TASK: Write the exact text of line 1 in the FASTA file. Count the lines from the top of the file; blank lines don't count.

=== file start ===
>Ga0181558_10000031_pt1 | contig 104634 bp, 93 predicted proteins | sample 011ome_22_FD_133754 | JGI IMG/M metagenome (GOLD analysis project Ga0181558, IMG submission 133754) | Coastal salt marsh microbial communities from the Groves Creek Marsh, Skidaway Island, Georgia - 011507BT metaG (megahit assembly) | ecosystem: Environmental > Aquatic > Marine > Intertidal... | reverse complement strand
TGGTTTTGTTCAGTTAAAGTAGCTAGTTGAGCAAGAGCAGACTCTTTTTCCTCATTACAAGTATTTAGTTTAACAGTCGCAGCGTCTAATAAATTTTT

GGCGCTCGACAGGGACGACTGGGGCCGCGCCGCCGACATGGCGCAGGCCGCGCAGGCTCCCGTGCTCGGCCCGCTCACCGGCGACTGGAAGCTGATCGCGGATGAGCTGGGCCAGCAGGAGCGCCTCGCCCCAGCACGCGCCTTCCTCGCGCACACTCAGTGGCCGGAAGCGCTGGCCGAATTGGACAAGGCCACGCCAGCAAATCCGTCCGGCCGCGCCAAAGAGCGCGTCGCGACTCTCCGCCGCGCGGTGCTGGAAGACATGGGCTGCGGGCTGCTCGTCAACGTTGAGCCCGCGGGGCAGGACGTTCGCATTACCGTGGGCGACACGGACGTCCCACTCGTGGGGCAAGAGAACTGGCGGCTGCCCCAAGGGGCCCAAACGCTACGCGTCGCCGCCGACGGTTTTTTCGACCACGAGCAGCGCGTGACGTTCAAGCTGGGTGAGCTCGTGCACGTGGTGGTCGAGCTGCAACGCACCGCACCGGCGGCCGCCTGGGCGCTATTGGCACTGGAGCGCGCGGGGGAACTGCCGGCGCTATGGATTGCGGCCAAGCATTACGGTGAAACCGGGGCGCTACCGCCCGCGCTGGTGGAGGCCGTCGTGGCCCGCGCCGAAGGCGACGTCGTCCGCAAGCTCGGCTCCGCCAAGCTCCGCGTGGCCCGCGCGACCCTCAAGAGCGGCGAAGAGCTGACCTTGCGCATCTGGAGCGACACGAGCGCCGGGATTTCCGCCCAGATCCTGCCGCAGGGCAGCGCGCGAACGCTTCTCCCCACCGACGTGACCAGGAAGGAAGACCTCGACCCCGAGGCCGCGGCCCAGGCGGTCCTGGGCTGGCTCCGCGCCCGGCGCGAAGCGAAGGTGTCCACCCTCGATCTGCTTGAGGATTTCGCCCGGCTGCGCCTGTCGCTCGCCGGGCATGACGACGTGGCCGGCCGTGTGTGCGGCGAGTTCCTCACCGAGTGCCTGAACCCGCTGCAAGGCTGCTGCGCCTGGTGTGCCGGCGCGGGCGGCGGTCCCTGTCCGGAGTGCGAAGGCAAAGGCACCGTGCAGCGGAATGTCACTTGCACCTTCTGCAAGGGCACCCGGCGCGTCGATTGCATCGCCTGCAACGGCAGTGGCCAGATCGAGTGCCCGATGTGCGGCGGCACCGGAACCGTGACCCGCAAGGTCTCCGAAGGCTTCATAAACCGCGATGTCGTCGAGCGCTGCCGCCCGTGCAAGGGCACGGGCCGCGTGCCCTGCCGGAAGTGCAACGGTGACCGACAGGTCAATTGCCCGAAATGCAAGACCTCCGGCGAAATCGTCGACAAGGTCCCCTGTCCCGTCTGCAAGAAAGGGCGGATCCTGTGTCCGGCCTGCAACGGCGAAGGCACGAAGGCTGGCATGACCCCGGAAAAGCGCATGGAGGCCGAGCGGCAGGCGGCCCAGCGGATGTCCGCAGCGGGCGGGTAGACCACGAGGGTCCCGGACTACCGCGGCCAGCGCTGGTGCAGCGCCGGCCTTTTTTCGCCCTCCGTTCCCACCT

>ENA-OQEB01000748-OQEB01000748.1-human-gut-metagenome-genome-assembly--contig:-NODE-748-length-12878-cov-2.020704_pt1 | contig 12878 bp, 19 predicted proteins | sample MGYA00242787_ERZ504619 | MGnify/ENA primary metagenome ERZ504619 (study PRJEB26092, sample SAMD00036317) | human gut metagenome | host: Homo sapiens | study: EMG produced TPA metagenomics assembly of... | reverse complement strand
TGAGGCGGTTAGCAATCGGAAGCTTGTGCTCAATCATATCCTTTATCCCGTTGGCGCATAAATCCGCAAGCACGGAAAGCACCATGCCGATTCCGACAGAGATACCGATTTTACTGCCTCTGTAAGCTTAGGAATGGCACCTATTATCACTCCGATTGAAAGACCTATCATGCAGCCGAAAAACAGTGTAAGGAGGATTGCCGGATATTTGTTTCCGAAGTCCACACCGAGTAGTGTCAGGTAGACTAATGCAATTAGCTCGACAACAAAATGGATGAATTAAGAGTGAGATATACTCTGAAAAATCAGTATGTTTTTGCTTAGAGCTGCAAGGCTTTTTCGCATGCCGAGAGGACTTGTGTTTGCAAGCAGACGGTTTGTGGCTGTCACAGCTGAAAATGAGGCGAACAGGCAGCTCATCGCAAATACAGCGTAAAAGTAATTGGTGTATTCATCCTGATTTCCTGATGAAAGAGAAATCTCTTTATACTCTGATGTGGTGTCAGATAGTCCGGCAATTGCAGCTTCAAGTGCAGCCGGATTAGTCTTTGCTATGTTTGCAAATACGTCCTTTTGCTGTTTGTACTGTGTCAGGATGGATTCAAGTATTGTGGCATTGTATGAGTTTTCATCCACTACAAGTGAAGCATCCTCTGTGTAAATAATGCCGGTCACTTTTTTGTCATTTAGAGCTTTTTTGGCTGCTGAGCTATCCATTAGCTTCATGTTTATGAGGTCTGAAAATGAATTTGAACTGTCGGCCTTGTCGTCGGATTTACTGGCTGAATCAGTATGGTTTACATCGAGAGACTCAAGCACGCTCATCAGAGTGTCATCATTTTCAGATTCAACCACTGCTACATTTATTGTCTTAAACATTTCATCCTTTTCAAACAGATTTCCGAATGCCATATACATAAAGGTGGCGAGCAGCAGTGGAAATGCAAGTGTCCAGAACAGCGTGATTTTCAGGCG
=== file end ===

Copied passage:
>Ga0181558_10000031_pt1 | contig 104634 bp, 93 predicted proteins | sample 011ome_22_FD_133754 | JGI IMG/M metagenome (GOLD analysis project Ga0181558, IMG submission 133754) | Coastal salt marsh microbial communities from the Groves Creek Marsh, Skidaway Island, Georgia - 011507BT metaG (megahit assembly) | ecosystem: Environmental > Aquatic > Marine > Intertidal... | reverse complement strand